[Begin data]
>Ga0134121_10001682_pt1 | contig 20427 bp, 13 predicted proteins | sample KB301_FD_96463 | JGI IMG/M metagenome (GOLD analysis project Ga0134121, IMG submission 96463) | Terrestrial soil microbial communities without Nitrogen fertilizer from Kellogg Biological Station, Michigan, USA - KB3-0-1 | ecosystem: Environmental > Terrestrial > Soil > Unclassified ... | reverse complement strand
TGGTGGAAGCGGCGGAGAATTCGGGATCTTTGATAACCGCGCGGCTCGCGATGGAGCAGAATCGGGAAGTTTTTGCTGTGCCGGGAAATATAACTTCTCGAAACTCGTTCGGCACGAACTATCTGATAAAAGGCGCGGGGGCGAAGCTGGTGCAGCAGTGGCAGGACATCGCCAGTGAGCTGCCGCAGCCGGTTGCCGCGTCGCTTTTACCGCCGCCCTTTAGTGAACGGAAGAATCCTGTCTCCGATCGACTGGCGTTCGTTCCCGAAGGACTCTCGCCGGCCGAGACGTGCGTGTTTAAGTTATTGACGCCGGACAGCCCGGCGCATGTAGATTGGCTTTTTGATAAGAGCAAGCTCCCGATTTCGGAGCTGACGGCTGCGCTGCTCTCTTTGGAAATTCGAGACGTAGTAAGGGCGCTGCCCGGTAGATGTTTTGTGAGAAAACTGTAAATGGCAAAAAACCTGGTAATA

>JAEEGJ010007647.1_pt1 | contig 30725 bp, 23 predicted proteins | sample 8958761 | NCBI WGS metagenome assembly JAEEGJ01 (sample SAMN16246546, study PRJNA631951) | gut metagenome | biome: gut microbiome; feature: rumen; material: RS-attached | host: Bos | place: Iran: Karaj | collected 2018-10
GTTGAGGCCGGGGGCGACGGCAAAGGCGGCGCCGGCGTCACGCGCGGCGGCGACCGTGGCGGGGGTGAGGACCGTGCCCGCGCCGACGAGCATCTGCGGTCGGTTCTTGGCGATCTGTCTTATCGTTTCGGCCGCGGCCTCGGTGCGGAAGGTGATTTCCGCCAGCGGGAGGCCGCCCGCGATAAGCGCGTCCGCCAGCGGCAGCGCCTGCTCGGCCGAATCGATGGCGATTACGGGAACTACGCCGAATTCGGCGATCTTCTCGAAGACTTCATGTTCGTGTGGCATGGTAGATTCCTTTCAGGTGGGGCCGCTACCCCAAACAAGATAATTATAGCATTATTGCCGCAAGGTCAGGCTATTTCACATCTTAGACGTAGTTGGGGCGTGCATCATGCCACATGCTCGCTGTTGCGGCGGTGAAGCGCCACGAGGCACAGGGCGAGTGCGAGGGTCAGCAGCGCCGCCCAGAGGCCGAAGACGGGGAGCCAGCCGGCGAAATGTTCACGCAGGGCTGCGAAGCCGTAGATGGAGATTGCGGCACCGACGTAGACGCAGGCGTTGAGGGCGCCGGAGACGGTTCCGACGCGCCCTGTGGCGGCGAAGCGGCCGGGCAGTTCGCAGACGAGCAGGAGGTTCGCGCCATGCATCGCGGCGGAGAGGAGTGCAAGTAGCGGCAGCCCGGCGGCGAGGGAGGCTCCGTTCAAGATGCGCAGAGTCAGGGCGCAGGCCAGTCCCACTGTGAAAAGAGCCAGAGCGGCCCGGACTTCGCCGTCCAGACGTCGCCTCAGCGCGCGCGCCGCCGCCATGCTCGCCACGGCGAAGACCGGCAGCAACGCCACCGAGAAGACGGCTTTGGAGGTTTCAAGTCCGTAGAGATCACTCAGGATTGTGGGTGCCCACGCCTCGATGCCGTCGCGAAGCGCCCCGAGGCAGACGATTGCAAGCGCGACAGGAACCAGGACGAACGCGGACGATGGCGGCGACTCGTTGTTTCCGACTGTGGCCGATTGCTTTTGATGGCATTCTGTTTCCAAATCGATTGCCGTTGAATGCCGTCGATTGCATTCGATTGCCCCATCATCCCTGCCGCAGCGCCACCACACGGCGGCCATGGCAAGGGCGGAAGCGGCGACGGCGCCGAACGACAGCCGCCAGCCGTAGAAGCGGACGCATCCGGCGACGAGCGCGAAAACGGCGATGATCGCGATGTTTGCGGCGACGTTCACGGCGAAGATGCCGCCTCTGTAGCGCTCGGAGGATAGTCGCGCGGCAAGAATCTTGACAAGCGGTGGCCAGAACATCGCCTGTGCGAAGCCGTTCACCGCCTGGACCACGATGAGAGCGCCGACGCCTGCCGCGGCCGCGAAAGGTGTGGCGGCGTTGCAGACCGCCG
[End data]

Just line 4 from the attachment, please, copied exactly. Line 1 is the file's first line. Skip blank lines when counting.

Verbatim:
GTTGAGGCCGGGGGCGACGGCAAAGGCGGCGCCGGCGTCACGCGCGGCGGCGACCGTGGCGGGGGTGAGGACCGTGCCCGCGCCGACGAGCATCTGCGGTCGGTTCTTGGCGATCTGTCTTATCGTTTCGGCCGCGGCCTCGGTGCGGAAGGTGATTTCCGCCAGCGGGAGGCCGCCCGCGATAAGCGCGTCCGCCAGCGGCAGCGCCTGCTCGGCCGAATCGATGGCGATTACGGGAACTACGCCGAATTCGGCGATCTTCTCGAAGACTTCATGTTCGTGTGGCATGGTAGATTCCTTTCAGGTGGGGCCGCTACCCCAAACAAGATAATTATAGCATTATTGCCGCAAGGTCAGGCTATTTCACATCTTAGACGTAGTTGGGGCGTGCATCATGCCACATGCTCGCTGTTGCGGCGGTGAAGCGCCACGAGGCACAGGGCGAGTGCGAGGGTCAGCAGCGCCGCCCAGAGGCCGAAGACGGGGAGCCAGCCGGCGAAATGTTCACGCAGGGCTGCGAAGCCGTAGATGGAGATTGCGGCACCGACGTAGACGCAGGCGTTGAGGGCGCCGGAGACGGTTCCGACGCGCCCTGTGGCGGCGAAGCGGCCGGGCAGTTCGCAGACGAGCAGGAGGTTCGCGCCATGCATCGCGGCGGAGAGGAGTGCAAGTAGCGGCAGCCCGGCGGCGAGGGAGGCTCCGTTCAAGATGCGCAGAGTCAGGGCGCAGGCCAGTCCCACTGTGAAAAGAGCCAGAGCGGCCCGGACTTCGCCGTCCAGACGTCGCCTCAGCGCGCGCGCCGCCGCCATGCTCGCCACGGCGAAGACCGGCAGCAACGCCACCGAGAAGACGGCTTTGGAGGTTTCAAGTCCGTAGAGATCACTCAGGATTGTGGGTGCCCACGCCTCGATGCCGTCGCGAAGCGCCCCGAGGCAGACGATTGCAAGCGCGACAGGAACCAGGACGAACGCGGACGATGGCGGCGACTCGTTGTTTCCGACTGTGGCCGATTGCTTTTGATGGCATTCTGTTTCCAAATCGATTGCCGTTGAATGCCGTCGATTGCATTCGATTGCCCCATCATCCCTGCCGCAGCGCCACCACACGGCGGCCATGGCAAGGGCGGAAGCGGCGACGGCGCCGAACGACAGCCGCCAGCCGTAGAAGCGGACGCATCCGGCGACGAGCGCGAAAACGGCGATGATCGCGATGTTTGCGGCGACGTTCACGGCGAAGATGCCGCCTCTGTAGCGCTCGGAGGATAGTCGCGCGGCAAGAATCTTGACAAGCGGTGGCCAGAACATCGCCTGTGCGAAGCCGTTCACCGCCTGGACCACGATGAGAGCGCCGACGCCTGCCGCGGCCGCGAAAGGTGTGGCGGCGTTGCAGACCGCCG